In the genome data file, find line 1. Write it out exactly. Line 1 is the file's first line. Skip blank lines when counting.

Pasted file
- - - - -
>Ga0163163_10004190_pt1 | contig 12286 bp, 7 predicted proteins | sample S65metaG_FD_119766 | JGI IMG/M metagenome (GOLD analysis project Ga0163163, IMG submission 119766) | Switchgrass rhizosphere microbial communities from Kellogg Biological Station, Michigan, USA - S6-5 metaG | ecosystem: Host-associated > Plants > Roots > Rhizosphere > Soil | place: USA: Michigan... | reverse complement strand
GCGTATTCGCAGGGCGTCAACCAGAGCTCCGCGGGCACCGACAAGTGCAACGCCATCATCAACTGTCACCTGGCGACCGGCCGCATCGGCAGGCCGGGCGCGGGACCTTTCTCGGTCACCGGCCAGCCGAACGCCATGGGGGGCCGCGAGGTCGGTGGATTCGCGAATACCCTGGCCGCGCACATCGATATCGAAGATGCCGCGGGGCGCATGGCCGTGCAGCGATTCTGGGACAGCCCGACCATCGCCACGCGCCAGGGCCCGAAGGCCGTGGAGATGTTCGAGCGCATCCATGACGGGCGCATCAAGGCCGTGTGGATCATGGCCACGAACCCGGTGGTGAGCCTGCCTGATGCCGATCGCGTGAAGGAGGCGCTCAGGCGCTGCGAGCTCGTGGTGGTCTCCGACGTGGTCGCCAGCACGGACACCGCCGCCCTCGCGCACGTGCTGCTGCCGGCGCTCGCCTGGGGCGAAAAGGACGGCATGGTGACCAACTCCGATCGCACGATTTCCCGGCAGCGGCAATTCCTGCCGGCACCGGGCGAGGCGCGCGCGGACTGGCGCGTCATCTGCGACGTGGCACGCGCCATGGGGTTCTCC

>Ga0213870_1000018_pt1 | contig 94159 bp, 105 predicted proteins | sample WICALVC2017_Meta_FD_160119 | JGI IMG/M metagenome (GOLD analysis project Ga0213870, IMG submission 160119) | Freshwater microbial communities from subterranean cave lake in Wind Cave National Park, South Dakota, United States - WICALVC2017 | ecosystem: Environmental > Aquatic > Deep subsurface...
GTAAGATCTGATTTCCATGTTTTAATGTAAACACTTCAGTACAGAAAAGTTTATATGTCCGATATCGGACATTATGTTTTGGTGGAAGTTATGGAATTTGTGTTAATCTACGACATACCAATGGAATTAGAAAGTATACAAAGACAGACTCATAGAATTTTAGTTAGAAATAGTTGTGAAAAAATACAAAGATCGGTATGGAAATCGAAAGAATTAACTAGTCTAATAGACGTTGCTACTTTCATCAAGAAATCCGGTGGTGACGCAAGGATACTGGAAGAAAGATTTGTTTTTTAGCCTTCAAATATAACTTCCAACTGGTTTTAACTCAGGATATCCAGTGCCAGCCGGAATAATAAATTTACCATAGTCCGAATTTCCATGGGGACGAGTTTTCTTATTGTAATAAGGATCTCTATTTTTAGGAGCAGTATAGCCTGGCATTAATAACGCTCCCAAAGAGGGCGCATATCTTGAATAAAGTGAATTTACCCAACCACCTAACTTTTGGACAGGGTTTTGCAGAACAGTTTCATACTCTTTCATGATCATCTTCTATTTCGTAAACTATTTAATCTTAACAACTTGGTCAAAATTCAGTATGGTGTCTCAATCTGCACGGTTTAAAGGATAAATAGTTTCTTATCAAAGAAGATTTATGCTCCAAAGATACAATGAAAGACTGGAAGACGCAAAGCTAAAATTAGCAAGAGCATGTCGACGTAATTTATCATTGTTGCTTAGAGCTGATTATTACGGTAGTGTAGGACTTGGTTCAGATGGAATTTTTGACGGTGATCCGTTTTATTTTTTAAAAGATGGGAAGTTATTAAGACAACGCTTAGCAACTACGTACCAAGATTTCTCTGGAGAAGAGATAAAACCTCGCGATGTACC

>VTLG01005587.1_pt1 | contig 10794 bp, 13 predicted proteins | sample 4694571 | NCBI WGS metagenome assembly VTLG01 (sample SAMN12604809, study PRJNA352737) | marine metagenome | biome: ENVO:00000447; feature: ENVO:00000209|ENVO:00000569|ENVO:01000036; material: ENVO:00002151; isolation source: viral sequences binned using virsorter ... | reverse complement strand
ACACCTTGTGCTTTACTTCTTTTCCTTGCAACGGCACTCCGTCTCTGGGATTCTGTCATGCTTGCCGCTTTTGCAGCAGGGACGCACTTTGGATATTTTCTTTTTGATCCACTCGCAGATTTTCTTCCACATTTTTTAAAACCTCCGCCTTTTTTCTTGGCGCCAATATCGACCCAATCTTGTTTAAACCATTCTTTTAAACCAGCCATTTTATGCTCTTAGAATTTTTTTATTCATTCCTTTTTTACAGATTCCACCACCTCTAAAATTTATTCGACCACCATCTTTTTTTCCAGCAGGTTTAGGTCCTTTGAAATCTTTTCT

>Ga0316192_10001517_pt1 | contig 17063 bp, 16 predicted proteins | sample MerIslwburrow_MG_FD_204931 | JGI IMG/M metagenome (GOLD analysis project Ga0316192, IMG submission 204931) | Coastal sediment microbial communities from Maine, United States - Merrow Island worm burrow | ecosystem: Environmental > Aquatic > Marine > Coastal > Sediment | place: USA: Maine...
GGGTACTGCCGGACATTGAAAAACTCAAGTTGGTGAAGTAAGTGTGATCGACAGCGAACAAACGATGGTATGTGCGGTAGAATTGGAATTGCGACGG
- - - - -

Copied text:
>Ga0163163_10004190_pt1 | contig 12286 bp, 7 predicted proteins | sample S65metaG_FD_119766 | JGI IMG/M metagenome (GOLD analysis project Ga0163163, IMG submission 119766) | Switchgrass rhizosphere microbial communities from Kellogg Biological Station, Michigan, USA - S6-5 metaG | ecosystem: Host-associated > Plants > Roots > Rhizosphere > Soil | place: USA: Michigan... | reverse complement strand